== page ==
May, 2003, Drama

Directed by:Wolfgang Petersen

Starring:Brad Pitt, Eric Bana, Orlando Bloom, Brian Cox, Sean Bean, Peter O'Toole, and Diane Kruger

Well, it had to happen--and Hollywood complied; given the commercial success of Gladiator and the stunning digitized special effects used in the Lord of the Rings trilogy, it was only a matter of time before a major studio (Warner Brothers in this case) decided to bet the bank on a gigantic revisiting of the Greek classic Iliad. Using a cast and crew that surely outnumbered the original participants, director Wolfgang Peterson, (Air Force One, Perfect Storm) spared neither time or money in turning out a lavish spectacle that manages to impress with its production values even as unfolds like an extra-inning baseball game that even the most die-hard of fan will want to end so they can go home. 

Brad Pitt, looking more buff at age 40 than any man has a right to, (and wearing his golden locks near shoulder length) has a tough assignment as Achilles; in a script that treats its source with all the stolid reverence of a high school term paper stolen from  Cliff Notes, the guy with the vulnerable heel emerges here as a counter-culture loner, soldiering for the evil Agamemnon, (Brian Cox) yet loathing the king who's seeking to unite the strife-riven elements of Greece into a kingdom that can dominate the Aegean.

 When Paris, (Orlando Bloom) makes off with Agamemnon's sister-in-law Helen, (Diane Kruger), Achilles is cajoled by Odysseus, (Sean Bean) into joining the Greek armada sent to storm Troy. Despite the valor displayed by his father Priam, (Peter O'Toole) and his slain brother Hector, (Eric Bana) Paris dallies with Helen while the Greek siege progresses, then warns his dad not to bring the large gift horse the invaders have left behind into the city. His warnings aren’t heeded of course, which allows Odysseus and his men to emerge from the stallion’s innards and open the city gates; Troy falls--but not before Paris manages to nail Achilles' foot with an arrow and flee the devastation with his paramour, sister-in-law and nephew in tow. All this takes over 2 and 1/2 hours to present, which makes the movie seem longer than the war itself….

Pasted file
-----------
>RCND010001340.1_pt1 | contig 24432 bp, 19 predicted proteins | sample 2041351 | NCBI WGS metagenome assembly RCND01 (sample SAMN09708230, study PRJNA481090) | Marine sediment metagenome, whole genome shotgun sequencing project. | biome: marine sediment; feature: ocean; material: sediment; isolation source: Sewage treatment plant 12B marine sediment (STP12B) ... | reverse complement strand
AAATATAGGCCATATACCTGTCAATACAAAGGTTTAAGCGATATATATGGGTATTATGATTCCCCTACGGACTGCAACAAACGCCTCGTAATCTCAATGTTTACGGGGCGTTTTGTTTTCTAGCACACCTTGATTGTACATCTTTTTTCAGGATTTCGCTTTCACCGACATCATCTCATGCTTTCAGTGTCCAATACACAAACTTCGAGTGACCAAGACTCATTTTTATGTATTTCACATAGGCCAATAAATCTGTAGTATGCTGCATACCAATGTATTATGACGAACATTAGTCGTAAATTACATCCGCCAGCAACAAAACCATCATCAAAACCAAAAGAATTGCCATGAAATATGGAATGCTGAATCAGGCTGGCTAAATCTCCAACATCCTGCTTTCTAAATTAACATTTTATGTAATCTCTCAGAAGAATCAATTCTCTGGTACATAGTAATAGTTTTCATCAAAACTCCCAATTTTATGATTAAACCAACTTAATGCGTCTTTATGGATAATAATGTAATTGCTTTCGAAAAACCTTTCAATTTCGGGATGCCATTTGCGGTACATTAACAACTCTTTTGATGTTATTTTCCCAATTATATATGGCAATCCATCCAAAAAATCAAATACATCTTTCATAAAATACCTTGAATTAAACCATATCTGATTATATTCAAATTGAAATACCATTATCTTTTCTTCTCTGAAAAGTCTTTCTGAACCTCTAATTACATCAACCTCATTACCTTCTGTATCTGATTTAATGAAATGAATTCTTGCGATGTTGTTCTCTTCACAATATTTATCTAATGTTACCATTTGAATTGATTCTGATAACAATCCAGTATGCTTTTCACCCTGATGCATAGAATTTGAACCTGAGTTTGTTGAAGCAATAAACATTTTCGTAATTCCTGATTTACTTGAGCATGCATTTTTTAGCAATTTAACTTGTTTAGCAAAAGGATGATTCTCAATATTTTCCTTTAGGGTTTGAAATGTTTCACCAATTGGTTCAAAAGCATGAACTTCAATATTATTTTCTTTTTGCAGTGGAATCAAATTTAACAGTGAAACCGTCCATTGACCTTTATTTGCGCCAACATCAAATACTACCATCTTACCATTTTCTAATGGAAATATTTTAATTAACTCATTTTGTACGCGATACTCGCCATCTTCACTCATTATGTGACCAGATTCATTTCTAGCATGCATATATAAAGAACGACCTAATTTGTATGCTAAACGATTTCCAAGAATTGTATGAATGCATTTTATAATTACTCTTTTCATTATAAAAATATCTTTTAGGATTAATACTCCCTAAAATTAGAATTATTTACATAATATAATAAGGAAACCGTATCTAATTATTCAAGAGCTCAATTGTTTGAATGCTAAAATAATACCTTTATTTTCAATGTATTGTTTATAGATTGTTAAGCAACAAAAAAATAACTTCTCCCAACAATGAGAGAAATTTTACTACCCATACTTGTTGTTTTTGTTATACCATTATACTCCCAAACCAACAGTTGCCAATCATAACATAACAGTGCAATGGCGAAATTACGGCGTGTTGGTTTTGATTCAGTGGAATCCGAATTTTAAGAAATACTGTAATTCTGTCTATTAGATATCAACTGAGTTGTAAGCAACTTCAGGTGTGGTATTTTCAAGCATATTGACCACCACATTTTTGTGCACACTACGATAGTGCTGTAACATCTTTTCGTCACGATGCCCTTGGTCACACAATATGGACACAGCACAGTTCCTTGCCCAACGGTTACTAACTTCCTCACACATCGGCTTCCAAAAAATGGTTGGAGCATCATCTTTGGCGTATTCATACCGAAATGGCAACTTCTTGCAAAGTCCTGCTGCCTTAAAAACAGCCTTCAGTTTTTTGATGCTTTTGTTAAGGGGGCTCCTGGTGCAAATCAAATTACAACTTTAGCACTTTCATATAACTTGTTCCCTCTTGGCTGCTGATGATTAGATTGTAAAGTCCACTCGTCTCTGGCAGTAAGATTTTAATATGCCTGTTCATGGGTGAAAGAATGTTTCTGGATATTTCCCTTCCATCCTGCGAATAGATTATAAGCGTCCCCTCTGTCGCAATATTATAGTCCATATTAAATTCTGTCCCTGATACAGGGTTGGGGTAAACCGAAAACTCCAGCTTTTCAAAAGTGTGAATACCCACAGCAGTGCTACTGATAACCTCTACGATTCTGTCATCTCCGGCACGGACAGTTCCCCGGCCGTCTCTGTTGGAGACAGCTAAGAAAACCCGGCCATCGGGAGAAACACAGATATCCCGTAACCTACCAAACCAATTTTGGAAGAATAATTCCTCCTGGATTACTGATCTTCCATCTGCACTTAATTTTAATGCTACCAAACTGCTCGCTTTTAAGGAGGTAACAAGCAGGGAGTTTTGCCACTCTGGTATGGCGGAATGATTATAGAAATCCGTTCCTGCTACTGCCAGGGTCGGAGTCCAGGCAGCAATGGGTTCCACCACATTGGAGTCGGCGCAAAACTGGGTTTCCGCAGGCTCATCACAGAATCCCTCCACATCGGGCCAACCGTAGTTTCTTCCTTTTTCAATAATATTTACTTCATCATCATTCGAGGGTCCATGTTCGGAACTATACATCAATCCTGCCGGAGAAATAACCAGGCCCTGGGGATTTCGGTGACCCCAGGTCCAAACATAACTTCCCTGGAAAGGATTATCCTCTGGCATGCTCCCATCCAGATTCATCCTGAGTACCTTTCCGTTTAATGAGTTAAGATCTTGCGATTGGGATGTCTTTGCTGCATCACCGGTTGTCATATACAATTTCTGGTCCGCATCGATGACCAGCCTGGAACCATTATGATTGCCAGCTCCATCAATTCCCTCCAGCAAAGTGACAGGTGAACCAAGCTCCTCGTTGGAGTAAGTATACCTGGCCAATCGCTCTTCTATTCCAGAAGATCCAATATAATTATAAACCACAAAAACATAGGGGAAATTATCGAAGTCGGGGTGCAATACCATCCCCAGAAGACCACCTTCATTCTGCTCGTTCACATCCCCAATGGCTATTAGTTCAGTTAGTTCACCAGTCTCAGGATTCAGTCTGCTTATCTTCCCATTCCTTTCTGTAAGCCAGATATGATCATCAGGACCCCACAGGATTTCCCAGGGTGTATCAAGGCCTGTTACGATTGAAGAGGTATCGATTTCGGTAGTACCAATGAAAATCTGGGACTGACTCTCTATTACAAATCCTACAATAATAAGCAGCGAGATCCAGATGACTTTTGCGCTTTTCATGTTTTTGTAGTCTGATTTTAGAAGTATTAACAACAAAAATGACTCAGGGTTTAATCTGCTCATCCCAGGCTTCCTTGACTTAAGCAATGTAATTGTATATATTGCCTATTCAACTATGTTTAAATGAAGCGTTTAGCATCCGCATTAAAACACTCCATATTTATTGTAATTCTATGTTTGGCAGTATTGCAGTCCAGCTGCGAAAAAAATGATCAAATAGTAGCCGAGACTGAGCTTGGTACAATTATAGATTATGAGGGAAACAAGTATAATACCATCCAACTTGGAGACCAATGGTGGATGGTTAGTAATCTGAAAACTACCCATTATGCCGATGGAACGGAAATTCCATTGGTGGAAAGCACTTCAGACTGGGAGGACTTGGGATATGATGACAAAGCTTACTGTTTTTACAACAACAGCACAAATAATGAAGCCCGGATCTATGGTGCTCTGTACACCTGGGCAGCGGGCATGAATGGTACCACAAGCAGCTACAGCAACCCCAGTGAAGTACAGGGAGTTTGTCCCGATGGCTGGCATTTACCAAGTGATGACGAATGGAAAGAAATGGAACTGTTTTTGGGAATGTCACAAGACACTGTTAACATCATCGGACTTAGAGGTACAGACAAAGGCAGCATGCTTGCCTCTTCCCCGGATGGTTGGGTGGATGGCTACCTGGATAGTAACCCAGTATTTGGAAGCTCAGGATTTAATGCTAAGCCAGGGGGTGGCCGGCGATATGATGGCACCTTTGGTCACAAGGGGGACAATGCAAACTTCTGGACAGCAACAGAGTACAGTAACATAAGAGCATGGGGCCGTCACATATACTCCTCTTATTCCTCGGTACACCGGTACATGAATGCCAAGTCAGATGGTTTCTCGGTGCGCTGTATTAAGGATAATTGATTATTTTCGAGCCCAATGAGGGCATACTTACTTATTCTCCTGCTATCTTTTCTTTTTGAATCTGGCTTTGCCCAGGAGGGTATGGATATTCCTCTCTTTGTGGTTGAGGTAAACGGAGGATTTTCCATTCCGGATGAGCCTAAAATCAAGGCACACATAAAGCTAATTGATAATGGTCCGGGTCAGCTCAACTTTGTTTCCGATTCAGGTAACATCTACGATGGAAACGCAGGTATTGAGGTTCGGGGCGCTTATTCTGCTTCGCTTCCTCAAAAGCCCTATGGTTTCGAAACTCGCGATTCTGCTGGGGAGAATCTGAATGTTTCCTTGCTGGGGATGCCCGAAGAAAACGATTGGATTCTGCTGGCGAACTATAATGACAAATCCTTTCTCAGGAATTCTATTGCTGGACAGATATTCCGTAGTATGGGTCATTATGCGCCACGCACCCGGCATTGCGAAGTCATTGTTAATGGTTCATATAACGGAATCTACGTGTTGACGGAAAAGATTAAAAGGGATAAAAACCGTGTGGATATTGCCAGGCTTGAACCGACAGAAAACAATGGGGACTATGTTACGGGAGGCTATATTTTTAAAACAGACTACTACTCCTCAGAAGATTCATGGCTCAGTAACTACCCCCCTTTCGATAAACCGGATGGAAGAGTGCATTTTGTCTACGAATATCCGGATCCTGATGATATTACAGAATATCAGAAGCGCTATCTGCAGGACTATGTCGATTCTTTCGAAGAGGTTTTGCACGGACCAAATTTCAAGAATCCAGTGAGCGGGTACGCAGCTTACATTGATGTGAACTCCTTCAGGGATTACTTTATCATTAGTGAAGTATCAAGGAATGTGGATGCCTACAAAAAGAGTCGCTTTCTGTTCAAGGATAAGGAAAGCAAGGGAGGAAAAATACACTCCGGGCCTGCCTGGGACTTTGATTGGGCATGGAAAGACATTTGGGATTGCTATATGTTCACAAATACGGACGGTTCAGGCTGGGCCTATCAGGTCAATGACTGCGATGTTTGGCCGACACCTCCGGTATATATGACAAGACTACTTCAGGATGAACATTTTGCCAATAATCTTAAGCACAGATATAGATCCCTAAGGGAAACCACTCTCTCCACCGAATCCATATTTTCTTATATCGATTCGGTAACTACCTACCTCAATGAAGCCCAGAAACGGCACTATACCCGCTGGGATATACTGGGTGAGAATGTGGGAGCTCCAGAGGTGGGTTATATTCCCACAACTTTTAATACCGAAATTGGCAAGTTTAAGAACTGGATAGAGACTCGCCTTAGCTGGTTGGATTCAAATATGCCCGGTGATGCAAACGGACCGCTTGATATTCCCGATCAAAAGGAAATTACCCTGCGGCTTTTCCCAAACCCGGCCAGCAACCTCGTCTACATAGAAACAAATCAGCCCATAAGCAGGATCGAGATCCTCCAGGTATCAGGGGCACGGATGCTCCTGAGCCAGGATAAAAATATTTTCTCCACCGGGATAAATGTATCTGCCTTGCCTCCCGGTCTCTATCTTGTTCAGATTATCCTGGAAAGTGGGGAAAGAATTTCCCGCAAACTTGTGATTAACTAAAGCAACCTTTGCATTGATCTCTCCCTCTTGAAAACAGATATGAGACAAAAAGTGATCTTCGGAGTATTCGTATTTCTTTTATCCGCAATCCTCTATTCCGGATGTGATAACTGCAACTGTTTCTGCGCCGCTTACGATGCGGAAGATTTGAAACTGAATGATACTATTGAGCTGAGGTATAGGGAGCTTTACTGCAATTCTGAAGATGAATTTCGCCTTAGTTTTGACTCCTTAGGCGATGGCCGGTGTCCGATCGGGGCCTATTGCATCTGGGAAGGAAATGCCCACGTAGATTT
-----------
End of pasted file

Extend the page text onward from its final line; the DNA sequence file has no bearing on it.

Petersen's a highly capable director, delivering pageantry with dazzling cinematography and vivid action; he's as capable of utilizing the huge open spaces here every bit as effectively as he did the cramped confines of a WW II submarine in his classic Das Boot--but he's burdened in this case with leaden, Masterpiece Theater-style dialogue, uttered by actors who obviously know they're really nothing more than window dressing for the battle scenes and ingenious, computer-generated sets. Only Brian Cox as the vile, scenery-chewing Agamemnon and Brendan Gleeson as Menelaus, his cuckolded brother, bring any real fire to their roles. Pitt, whose career has featured an unusual blend of pretty-boy starring roles, (Legends of the Fall, Spy Game) and intriguing bit parts, (Thelma & Louise, True Romance) has the physicality of his character down pat, but succeeds in making this legendary warrior seem more petulant than fierce. Paris and Helen are given so little time to develop their reckless, passionate love affair that it never develops the sexual energy necessary to adequately explain the devastating events which follow.

Whole forests of arrows are loosed and enough spears thrown to skewer the entire population of the European Union; since that doesn't produce an adequate attrition rate among the combatants, it's interspersed with lots of body-piercing sword-play so that those in the audience with atavistic inclinations can enjoy a rousing, period-piece bloodbath, to the accompaniment of a thunderous soundtrack as pretentious as it is annoying. (If you loved the battering your eardrums took in Mel Gibson's The Passion of the Christ, you'll want to get the C.D. of this one too.)

The verdict? For all the hype and money spent, this is second-rate Cecil B. De Mille for the post-pubescent crowd.

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